harmonicprogression

Boundaries and Integrity: It's A Jungle Out There

In Best Practices, Music Business, nashville, Networking on October 5, 2009 at 11:26 am

DirectionThe music industry is a people business.  If you want to work with someone, they have to know you or know of you.  It should be your job, along with actually making and showcasing your music, to become familiar with people and this town.  That being said, what I have not made clear is how to protect yourself and keep your integrity intact.  Since moving to town I have warded off unwanted advances, strip clubs, racial prejudice, and drugs – all coming from people I thought wanted to “write” with me, “help” me with my career, etc…

My first example of a toxic Nashville relationship came when I was new to town and eager to fit in.  I invested a great deal of time into someone who has been here a while, wanted to write with me, and seemingly knew the “ins and outs” of Nashville.  They took me around to the honky tonks, used my vocals on some of their original music, and we even wrote a few songs.  I became a fixture in their home and I was their biggest cheerleader.  Looking back now, I fear they may have misread my eagerness to talk about music and put myself into industry situations as an eagerness to get to know them.

The first of many red flags was the day they said to me, “I am not writing with you because you are a good writer, I am writing with you because I like your voice.”  This does not sound that harsh, but in the context of how it was said it just didn’t sit right with me.  I actually started to have second thoughts about moving here and thought maybe I was not a good songwriter and I should just stick to singing.  They paraded me around music row showing off my vocals but looking back now all of that was to make them look like they knew “people.”  During one such meeting on music row, when they left the room, the record executive told me to watch this person; their m.o. was to get people under their wing and keep them there as long as possible with no real intention of  helping their career.  This advice heightened my senses and make me more aware of the situation.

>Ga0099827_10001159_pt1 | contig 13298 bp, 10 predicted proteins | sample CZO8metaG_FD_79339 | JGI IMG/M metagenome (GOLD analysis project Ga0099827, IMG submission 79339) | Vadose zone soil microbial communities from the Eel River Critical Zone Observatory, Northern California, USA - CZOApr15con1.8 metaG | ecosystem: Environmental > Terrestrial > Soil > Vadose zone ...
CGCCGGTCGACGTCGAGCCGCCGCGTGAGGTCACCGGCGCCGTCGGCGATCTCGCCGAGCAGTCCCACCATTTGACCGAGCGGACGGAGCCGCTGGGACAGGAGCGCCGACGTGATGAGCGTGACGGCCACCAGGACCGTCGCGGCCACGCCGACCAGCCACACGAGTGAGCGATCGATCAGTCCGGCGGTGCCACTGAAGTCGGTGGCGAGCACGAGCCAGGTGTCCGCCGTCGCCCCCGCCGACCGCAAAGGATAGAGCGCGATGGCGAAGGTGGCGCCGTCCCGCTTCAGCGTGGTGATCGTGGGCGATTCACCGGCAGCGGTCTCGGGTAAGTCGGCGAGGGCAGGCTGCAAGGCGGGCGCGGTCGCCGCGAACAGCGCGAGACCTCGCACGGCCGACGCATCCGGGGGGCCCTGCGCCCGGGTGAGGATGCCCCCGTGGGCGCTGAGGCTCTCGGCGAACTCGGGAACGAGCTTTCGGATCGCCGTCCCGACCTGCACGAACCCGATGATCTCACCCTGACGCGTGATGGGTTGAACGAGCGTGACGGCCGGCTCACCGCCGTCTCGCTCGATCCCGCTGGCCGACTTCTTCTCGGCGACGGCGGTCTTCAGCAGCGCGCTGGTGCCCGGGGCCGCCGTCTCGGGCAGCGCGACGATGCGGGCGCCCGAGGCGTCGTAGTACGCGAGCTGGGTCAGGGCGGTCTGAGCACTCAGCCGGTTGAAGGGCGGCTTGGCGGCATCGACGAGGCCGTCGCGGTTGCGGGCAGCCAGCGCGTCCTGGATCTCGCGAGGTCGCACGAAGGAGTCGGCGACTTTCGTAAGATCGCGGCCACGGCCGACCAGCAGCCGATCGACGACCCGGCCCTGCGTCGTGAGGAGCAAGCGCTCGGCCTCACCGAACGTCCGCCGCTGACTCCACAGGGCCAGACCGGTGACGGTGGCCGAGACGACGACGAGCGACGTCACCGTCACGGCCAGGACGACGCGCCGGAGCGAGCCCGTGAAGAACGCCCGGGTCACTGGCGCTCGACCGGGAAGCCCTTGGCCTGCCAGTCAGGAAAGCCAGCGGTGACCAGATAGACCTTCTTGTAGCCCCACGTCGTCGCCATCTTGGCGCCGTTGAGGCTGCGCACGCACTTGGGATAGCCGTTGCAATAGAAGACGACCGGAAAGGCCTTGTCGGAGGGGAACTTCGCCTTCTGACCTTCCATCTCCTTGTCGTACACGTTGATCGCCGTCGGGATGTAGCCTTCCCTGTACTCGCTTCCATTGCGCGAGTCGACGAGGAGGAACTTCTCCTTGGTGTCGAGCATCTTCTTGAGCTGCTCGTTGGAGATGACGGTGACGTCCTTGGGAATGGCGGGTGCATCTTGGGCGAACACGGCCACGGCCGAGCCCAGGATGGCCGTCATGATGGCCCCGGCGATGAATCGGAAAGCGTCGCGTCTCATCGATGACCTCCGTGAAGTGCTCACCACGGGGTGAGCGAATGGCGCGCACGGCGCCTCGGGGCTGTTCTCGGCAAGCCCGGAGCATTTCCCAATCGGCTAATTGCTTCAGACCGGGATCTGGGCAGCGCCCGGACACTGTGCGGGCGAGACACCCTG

All of the late nights and long days helped to wrap me up in this person’s life.  I thought, “Man, I am actually making music and doing the Nashville thing!”  But why was I spending all of this time with someone who was not sincerely backing my efforts?  I thought I had actually gained a friend, a co-writer, and an advocate in this town.  Towards the end of the “musical honeymoon” I began to see through the wool over my eyes and I slowly pulled away.

I share this to say at some point or another everyone gets in over their head.  You want to believe that people are out to help you.  You want to believe that people really do like your singing and songwriting.  Sometimes they really do.  But as long as people are in the equation, you can rest assured there will always be the possibility of mal-intent. You can not ignore that feeling inside of yourself, no matter how many connections the person has, no matter how many cuts or awards they might have.  If they are treating you in a way that makes you uncomfortable, I would hope you run, run as fast as you can and remember why you came here.  Rude jokes, uncomfortable situations, inappropriate behaviors are not standard in Nashville.  There are plenty of professional people that encourage music and get the job done on the “up and up.”